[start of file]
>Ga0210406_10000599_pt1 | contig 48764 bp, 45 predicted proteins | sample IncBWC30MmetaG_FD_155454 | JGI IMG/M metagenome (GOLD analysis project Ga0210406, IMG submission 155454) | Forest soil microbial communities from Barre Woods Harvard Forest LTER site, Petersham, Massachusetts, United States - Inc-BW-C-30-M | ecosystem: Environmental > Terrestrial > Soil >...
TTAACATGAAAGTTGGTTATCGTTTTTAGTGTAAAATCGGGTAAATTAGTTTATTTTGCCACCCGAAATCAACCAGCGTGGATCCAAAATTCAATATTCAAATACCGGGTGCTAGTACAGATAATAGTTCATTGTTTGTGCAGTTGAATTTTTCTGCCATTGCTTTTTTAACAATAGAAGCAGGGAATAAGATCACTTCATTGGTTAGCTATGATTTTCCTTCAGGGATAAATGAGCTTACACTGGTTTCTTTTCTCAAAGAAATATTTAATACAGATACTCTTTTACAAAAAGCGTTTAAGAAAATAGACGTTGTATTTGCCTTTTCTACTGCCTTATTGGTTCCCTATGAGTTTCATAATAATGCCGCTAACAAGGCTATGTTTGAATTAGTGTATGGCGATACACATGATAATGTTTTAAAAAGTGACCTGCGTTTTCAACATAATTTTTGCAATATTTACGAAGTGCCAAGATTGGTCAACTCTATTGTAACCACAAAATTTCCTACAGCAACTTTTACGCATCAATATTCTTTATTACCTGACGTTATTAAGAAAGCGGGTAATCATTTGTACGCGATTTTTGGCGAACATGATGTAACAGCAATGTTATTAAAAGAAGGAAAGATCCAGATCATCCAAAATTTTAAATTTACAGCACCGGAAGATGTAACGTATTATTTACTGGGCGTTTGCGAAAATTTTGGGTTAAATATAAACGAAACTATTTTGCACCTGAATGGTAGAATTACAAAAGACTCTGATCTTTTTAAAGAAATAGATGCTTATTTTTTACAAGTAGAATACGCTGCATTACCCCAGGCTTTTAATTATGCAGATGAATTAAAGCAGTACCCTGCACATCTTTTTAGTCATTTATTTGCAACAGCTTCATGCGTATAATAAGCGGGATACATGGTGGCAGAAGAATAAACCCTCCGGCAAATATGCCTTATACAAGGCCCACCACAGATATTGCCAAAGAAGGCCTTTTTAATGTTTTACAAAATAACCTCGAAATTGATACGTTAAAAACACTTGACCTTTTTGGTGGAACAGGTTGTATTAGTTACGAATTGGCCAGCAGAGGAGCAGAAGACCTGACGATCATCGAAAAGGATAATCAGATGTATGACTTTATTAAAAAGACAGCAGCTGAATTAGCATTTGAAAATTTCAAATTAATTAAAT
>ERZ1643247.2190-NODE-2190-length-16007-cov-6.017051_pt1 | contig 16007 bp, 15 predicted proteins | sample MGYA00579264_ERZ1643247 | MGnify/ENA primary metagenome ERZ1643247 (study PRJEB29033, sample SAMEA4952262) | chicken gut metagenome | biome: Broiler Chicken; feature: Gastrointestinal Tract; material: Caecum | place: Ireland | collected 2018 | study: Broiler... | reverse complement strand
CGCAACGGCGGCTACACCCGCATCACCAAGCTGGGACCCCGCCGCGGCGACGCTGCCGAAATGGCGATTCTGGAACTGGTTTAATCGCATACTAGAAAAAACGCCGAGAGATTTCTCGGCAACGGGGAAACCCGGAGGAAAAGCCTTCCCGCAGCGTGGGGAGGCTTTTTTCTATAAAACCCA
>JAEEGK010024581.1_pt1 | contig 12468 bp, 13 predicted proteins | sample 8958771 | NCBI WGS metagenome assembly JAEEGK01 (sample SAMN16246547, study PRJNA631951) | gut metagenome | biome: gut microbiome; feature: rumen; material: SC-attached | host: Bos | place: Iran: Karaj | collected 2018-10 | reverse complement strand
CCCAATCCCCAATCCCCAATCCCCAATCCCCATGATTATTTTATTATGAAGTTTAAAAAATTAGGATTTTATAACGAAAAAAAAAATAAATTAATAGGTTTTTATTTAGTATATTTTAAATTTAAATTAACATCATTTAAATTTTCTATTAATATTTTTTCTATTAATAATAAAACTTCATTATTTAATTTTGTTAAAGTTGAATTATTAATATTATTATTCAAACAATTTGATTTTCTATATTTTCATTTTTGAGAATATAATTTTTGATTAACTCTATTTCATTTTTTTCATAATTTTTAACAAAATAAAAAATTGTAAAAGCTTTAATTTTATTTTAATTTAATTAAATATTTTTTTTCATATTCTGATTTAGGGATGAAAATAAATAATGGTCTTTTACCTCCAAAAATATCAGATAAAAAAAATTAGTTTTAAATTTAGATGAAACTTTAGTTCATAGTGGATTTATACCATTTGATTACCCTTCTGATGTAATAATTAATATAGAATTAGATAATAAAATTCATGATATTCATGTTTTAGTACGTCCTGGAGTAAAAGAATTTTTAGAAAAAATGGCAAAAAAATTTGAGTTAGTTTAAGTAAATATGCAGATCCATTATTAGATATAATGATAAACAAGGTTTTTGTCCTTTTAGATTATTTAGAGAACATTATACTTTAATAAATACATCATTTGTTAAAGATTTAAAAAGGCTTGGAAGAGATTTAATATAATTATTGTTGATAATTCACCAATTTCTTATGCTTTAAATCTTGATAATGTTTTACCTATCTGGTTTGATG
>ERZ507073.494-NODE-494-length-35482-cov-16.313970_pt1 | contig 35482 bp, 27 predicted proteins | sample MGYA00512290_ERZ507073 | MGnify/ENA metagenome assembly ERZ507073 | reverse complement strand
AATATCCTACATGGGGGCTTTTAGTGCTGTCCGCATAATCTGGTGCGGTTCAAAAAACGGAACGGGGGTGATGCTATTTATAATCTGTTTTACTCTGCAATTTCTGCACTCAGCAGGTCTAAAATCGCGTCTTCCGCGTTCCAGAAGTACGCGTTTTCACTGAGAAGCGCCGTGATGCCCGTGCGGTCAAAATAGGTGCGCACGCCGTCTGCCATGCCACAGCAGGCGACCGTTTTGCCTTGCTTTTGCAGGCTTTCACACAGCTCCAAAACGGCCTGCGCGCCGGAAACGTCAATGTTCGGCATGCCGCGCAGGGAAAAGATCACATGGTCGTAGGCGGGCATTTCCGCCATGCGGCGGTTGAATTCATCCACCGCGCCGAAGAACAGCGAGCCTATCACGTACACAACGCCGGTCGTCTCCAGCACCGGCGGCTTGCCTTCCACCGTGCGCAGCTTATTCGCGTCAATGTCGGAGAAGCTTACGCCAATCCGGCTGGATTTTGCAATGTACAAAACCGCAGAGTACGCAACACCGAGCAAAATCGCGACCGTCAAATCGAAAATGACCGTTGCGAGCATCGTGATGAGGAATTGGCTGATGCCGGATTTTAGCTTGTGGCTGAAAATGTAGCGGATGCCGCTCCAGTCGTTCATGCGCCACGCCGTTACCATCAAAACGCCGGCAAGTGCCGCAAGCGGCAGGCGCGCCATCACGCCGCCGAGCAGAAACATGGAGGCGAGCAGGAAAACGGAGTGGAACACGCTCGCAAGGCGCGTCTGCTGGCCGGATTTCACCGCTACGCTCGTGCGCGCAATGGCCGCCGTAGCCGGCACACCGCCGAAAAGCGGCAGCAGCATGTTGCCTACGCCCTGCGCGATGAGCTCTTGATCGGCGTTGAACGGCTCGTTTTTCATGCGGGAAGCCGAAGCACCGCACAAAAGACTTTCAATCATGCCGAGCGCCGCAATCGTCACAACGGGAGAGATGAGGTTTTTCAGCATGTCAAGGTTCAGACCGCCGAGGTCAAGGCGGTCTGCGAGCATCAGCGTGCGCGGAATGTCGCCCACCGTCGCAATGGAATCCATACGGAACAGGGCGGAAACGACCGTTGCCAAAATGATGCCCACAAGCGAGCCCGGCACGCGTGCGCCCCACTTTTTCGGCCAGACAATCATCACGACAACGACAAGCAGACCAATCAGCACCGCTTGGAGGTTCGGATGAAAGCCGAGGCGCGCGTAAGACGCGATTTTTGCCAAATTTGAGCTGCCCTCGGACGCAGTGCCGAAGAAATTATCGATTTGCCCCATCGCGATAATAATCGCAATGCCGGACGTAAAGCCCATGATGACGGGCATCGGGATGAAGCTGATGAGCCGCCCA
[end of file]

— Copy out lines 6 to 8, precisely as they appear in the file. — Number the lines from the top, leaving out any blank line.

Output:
CCCAATCCCCAATCCCCAATCCCCAATCCCCATGATTATTTTATTATGAAGTTTAAAAAATTAGGATTTTATAACGAAAAAAAAAATAAATTAATAGGTTTTTATTTAGTATATTTTAAATTTAAATTAACATCATTTAAATTTTCTATTAATATTTTTTCTATTAATAATAAAACTTCATTATTTAATTTTGTTAAAGTTGAATTATTAATATTATTATTCAAACAATTTGATTTTCTATATTTTCATTTTTGAGAATATAATTTTTGATTAACTCTATTTCATTTTTTTCATAATTTTTAACAAAATAAAAAATTGTAAAAGCTTTAATTTTATTTTAATTTAATTAAATATTTTTTTTCATATTCTGATTTAGGGATGAAAATAAATAATGGTCTTTTACCTCCAAAAATATCAGATAAAAAAAATTAGTTTTAAATTTAGATGAAACTTTAGTTCATAGTGGATTTATACCATTTGATTACCCTTCTGATGTAATAATTAATATAGAATTAGATAATAAAATTCATGATATTCATGTTTTAGTACGTCCTGGAGTAAAAGAATTTTTAGAAAAAATGGCAAAAAAATTTGAGTTAGTTTAAGTAAATATGCAGATCCATTATTAGATATAATGATAAACAAGGTTTTTGTCCTTTTAGATTATTTAGAGAACATTATACTTTAATAAATACATCATTTGTTAAAGATTTAAAAAGGCTTGGAAGAGATTTAATATAATTATTGTTGATAATTCACCAATTTCTTATGCTTTAAATCTTGATAATGTTTTACCTATCTGGTTTGATG
>ERZ507073.494-NODE-494-length-35482-cov-16.313970_pt1 | contig 35482 bp, 27 predicted proteins | sample MGYA00512290_ERZ507073 | MGnify/ENA metagenome assembly ERZ507073 | reverse complement strand
AATATCCTACATGGGGGCTTTTAGTGCTGTCCGCATAATCTGGTGCGGTTCAAAAAACGGAACGGGGGTGATGCTATTTATAATCTGTTTTACTCTGCAATTTCTGCACTCAGCAGGTCTAAAATCGCGTCTTCCGCGTTCCAGAAGTACGCGTTTTCACTGAGAAGCGCCGTGATGCCCGTGCGGTCAAAATAGGTGCGCACGCCGTCTGCCATGCCACAGCAGGCGACCGTTTTGCCTTGCTTTTGCAGGCTTTCACACAGCTCCAAAACGGCCTGCGCGCCGGAAACGTCAATGTTCGGCATGCCGCGCAGGGAAAAGATCACATGGTCGTAGGCGGGCATTTCCGCCATGCGGCGGTTGAATTCATCCACCGCGCCGAAGAACAGCGAGCCTATCACGTACACAACGCCGGTCGTCTCCAGCACCGGCGGCTTGCCTTCCACCGTGCGCAGCTTATTCGCGTCAATGTCGGAGAAGCTTACGCCAATCCGGCTGGATTTTGCAATGTACAAAACCGCAGAGTACGCAACACCGAGCAAAATCGCGACCGTCAAATCGAAAATGACCGTTGCGAGCATCGTGATGAGGAATTGGCTGATGCCGGATTTTAGCTTGTGGCTGAAAATGTAGCGGATGCCGCTCCAGTCGTTCATGCGCCACGCCGTTACCATCAAAACGCCGGCAAGTGCCGCAAGCGGCAGGCGCGCCATCACGCCGCCGAGCAGAAACATGGAGGCGAGCAGGAAAACGGAGTGGAACACGCTCGCAAGGCGCGTCTGCTGGCCGGATTTCACCGCTACGCTCGTGCGCGCAATGGCCGCCGTAGCCGGCACACCGCCGAAAAGCGGCAGCAGCATGTTGCCTACGCCCTGCGCGATGAGCTCTTGATCGGCGTTGAACGGCTCGTTTTTCATGCGGGAAGCCGAAGCACCGCACAAAAGACTTTCAATCATGCCGAGCGCCGCAATCGTCACAACGGGAGAGATGAGGTTTTTCAGCATGTCAAGGTTCAGACCGCCGAGGTCAAGGCGGTCTGCGAGCATCAGCGTGCGCGGAATGTCGCCCACCGTCGCAATGGAATCCATACGGAACAGGGCGGAAACGACCGTTGCCAAAATGATGCCCACAAGCGAGCCCGGCACGCGTGCGCCCCACTTTTTCGGCCAGACAATCATCACGACAACGACAAGCAGACCAATCAGCACCGCTTGGAGGTTCGGATGAAAGCCGAGGCGCGCGTAAGACGCGATTTTTGCCAAATTTGAGCTGCCCTCGGACGCAGTGCCGAAGAAATTATCGATTTGCCCCATCGCGATAATAATCGCAATGCCGGACGTAAAGCCCATGATGACGGGCATCGGGATGAAGCTGATGAGCCGCCCA